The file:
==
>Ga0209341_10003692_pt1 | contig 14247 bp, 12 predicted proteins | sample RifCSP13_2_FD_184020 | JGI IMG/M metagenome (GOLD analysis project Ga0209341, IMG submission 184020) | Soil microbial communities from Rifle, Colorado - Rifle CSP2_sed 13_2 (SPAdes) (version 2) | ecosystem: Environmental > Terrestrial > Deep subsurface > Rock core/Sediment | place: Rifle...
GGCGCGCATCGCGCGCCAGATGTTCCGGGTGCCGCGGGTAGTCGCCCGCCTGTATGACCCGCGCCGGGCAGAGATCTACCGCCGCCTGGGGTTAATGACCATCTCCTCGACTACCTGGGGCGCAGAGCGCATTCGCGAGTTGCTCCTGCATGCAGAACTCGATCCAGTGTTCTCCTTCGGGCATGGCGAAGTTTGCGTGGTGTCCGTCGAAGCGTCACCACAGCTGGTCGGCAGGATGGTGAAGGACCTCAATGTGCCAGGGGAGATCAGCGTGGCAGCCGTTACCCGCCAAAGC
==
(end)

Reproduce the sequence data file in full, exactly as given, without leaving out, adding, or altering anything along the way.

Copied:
>Ga0209341_10003692_pt1 | contig 14247 bp, 12 predicted proteins | sample RifCSP13_2_FD_184020 | JGI IMG/M metagenome (GOLD analysis project Ga0209341, IMG submission 184020) | Soil microbial communities from Rifle, Colorado - Rifle CSP2_sed 13_2 (SPAdes) (version 2) | ecosystem: Environmental > Terrestrial > Deep subsurface > Rock core/Sediment | place: Rifle...
GGCGCGCATCGCGCGCCAGATGTTCCGGGTGCCGCGGGTAGTCGCCCGCCTGTATGACCCGCGCCGGGCAGAGATCTACCGCCGCCTGGGGTTAATGACCATCTCCTCGACTACCTGGGGCGCAGAGCGCATTCGCGAGTTGCTCCTGCATGCAGAACTCGATCCAGTGTTCTCCTTCGGGCATGGCGAAGTTTGCGTGGTGTCCGTCGAAGCGTCACCACAGCTGGTCGGCAGGATGGTGAAGGACCTCAATGTGCCAGGGGAGATCAGCGTGGCAGCCGTTACCCGCCAAAGC